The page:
By Anthony Diosdi
In an increasing global economy, workers are experiencing unprecedented mobility. As a result Americans and foreign nationals that become green card holders often participate in a pension or retirement plan in the foreign country. In most cases, the model resembles the one in the United States: Pretax money is contributed into retirement accounts where it accumulates tax-free until retirement. Unknown to many participants of these plans, the Internal Revenue Code often requires U.S. tax filers to disclose these plans on Internal Revenue Service (“IRS”) Form 3520 and/or Form 3520-A. The penalties for failing to disclose a foreign pension or foreign retirement plan on a Form 3520 and/or 3520-A can be substantial. Fairly recently, the IRS promulgated Rev. Proc. 2020-7. This revenue procedure provides an exemption from filing Forms 3520 and 3520-A for individuals with foreign pensions or foreign retirement plans. The revenue procedure also includes procedures for requesting an abatement or refund of penalties imposed under Internal Revenue Code Section 6677 for failure to comply with Internal Revenue Code Section 6048 reporting requirements concerning foreign pensions and retirement plans. This article discusses the types of foreign pensions and retirement plans that may be excluded from U.S. reporting requirements under Rev. Proc. 2020-17. This article also discusses the penalty abatement procedures under Rev. Proc. 2020-17 that apply to foreign pensions and foreign retirement plans.
An Overview of Rev. Proc. 2020-17
In March of 2020, the IRS published Rev. Proc. 2020-17. This revenue procedure provides an exemption from filing Forms 3520 and 3520-A for an “eligible individual’s” transaction with, of, an “applicable tax-favored foreign trust.” This revenue procedure, however, explains that this relief does not affect any reporting obligations under Internal Revenue Code Section 6038D or under any other provisions of U.S. law, including the requirement to file FinCEN Form 114, Report of Foreign Bank and Financial Accounts (“FBAR”). Moreover, Rev. Proc. 2020-17 does not affect previously issued guidance providing an exception from Section 6048 reporting with respect to distributions from certain foreign compensatory trusts under Notice 97-34, and an exception from all information reporting requirements under Section 6048 with respect to certain Canadian retirement plans under Rev. Proc. 2014-55.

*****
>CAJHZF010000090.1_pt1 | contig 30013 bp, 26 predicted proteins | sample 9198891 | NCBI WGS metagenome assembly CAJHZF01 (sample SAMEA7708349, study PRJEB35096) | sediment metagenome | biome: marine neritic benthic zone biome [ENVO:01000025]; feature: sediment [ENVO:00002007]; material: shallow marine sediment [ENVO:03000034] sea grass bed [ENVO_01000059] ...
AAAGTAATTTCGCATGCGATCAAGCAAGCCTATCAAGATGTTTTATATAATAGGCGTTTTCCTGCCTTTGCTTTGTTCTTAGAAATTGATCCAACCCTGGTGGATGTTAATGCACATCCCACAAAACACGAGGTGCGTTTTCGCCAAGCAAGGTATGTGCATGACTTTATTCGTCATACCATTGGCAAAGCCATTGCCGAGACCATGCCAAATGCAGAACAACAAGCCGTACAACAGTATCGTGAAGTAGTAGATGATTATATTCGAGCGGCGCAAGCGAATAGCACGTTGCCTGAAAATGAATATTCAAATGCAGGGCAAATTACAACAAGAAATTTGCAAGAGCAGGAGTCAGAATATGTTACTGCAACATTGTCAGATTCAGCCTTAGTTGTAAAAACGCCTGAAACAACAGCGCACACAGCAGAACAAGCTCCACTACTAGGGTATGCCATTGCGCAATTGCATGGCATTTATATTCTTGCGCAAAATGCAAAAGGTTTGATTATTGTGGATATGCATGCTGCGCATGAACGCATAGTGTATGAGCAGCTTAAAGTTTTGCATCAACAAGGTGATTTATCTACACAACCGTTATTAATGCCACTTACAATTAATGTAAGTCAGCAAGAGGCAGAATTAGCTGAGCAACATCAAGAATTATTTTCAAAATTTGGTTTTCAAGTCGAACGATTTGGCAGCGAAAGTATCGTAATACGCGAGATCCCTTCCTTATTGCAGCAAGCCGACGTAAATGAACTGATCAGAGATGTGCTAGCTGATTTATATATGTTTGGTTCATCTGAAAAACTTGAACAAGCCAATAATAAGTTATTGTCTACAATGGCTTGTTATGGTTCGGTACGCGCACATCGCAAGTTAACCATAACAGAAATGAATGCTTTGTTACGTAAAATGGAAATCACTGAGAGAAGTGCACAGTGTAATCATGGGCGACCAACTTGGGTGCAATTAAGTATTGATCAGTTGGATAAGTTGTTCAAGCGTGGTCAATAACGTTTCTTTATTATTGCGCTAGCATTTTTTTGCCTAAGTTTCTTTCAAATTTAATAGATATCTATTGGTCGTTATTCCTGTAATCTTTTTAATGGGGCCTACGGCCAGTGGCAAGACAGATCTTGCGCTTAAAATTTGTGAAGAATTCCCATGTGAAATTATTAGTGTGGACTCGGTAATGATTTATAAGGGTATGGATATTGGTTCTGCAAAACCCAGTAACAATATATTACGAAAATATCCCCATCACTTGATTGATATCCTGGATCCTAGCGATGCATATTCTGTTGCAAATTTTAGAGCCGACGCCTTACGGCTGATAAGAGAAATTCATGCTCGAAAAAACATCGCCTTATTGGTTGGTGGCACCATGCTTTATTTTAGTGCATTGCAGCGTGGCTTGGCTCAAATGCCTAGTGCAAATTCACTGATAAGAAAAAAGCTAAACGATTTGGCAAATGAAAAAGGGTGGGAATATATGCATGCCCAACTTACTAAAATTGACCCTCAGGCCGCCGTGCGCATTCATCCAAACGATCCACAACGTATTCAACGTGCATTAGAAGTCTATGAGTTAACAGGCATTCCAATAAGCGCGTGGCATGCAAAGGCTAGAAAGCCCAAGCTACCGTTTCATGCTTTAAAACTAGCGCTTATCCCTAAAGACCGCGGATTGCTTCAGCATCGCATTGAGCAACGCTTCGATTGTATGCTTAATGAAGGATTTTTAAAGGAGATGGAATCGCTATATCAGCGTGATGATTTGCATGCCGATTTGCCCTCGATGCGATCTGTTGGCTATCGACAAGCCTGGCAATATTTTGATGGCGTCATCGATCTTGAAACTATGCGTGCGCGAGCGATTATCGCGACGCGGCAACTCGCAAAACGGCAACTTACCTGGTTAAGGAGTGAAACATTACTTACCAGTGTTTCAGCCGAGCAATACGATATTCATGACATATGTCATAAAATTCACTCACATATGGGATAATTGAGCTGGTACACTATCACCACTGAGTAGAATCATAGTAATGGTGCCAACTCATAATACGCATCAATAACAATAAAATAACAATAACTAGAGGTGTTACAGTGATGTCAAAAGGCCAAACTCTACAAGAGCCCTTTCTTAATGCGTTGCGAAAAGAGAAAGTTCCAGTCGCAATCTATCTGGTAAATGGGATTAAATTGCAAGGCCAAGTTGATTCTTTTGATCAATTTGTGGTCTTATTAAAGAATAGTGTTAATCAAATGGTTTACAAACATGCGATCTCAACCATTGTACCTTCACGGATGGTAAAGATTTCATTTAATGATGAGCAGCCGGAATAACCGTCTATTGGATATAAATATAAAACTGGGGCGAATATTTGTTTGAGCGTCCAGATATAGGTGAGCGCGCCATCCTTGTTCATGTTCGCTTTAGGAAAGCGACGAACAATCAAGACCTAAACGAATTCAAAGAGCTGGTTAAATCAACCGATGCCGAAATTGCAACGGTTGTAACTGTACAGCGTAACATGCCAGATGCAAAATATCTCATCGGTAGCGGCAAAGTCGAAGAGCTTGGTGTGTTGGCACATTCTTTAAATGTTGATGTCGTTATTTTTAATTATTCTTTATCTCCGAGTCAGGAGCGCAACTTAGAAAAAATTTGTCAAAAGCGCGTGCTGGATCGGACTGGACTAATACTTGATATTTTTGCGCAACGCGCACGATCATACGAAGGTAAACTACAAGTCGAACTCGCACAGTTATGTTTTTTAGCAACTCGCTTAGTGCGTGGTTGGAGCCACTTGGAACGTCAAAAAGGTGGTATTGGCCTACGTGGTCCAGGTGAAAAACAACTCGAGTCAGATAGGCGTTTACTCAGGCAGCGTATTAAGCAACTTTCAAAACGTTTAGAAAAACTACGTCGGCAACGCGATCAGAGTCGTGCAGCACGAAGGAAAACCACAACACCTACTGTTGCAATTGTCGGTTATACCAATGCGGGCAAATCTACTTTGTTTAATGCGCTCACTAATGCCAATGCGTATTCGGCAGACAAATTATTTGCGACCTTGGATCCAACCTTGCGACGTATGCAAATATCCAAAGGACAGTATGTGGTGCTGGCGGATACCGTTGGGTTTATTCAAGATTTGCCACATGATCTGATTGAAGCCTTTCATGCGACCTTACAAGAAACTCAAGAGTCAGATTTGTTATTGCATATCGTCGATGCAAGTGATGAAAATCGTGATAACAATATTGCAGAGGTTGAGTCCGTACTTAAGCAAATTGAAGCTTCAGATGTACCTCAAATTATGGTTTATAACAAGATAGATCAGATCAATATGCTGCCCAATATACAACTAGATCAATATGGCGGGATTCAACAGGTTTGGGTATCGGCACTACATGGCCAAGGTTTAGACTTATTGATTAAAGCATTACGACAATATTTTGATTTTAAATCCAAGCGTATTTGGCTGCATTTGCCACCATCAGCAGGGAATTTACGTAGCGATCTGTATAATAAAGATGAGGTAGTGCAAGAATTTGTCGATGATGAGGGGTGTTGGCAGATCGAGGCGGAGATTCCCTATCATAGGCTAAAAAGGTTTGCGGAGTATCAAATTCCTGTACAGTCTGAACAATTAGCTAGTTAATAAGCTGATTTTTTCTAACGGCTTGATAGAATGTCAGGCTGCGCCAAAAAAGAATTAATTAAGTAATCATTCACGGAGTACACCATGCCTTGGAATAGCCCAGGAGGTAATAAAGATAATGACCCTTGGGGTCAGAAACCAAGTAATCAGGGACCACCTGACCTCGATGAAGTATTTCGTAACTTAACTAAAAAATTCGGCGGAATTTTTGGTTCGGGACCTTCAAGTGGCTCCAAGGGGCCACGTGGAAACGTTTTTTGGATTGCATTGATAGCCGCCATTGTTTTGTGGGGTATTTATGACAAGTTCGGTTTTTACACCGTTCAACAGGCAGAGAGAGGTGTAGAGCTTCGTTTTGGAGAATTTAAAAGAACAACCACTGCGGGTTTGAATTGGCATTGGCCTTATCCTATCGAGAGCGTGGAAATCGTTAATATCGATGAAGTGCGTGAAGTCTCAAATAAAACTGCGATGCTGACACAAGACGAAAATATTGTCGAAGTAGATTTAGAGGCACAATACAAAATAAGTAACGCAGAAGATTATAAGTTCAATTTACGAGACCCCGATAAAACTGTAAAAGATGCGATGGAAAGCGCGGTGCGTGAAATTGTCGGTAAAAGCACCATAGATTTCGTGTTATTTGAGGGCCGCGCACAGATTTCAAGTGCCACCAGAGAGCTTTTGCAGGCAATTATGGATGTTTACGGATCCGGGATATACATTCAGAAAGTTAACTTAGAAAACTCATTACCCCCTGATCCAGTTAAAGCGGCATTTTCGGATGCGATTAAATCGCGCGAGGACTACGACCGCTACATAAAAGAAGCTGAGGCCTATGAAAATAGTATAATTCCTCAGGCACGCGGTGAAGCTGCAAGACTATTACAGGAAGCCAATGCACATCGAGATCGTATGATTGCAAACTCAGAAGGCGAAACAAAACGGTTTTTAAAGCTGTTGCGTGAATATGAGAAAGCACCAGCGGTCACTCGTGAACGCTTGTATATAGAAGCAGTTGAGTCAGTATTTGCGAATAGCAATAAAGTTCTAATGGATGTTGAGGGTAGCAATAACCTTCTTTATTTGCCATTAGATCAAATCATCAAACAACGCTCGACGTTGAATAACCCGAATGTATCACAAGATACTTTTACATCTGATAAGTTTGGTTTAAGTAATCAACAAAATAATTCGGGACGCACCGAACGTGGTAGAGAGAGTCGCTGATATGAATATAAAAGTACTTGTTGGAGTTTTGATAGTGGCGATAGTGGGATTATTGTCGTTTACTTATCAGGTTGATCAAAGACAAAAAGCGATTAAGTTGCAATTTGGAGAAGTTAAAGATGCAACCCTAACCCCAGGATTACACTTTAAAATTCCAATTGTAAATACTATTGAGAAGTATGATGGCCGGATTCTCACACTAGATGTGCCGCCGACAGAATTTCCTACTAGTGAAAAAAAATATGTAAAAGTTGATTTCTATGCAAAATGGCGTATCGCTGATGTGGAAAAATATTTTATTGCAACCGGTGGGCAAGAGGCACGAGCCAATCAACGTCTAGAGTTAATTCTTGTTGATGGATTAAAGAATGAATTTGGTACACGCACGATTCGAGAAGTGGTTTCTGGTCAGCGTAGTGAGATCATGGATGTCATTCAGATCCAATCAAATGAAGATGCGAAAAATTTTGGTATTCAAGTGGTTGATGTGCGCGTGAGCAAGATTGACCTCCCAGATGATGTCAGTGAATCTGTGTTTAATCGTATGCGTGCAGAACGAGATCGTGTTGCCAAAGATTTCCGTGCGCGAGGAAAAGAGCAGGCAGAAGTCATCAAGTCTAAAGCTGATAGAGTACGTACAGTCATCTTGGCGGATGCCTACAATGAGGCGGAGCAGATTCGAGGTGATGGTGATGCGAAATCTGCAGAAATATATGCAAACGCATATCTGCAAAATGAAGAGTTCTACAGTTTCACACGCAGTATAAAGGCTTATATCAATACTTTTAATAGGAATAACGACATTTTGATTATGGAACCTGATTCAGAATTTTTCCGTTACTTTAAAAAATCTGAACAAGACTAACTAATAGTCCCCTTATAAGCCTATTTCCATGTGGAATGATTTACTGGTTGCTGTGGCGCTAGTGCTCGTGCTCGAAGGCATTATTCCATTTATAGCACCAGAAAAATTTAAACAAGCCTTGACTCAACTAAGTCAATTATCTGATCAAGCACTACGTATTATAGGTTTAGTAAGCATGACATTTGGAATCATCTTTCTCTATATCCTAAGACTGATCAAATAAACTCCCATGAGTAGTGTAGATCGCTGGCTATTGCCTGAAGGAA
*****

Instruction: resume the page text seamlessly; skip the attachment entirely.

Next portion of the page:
Rev. Proc. 2020-17 provides an exemption from filing IRS Form 3520 and IRS Form 3520-A for an “eligible individuals’ transactions with, or ownership of, an “applicable tax-favored foreign trust.” An eligible individual is defined as an individual who is a U.S. citizen or resident who is compliant with all requirements for filing U.S. federal income tax returns and who has reported as income any contributions to, earnings of, or distributions from an “applicable tax-favored foreign trust.” The revenue procedure covers two types of foreign trust. The first is a foreign medical, disability, or educational trust. The second is a foreign pension or retirement trust. Since this article focuses on foreign pensions and foreign retirement plans, it does not discuss the first category of “applicable tax-favored foreign trusts.”
In order for a foreign pension or foreign retirement plan to be classified as a tax-favored foreign retirement trusts, it generally must satisfy the following requirements:
1. The pension or retirement plan must be created to operate exclusively or almost exclusively to provide, or to earn income for the provision of, pension or retirement benefit. See Rev. Proc. 2017, Section 5.03.
2. The pension or retirement plan generally must annually report information with respect to the trust to the relevant tax authorities in the trust’s jurisdiction. See Rev. Proc. 2020-17, Section 5.03(2).
3. The pension or retirement plan must only permit contributions with respect to income earned from the performance of personal services. See Rev. Proc. 2020-17, Section 5.03(3).
4. Contributions to the pension or retirement plan must: a) be limited by a percentage of earned income of the participant, b) be subject to an annual contribution limit of $50,000 or less, or c) be subject to a lifetime contribution limit of $1,000,000 or less. See Rev. Proc. 2020-17, Section 5.03(4).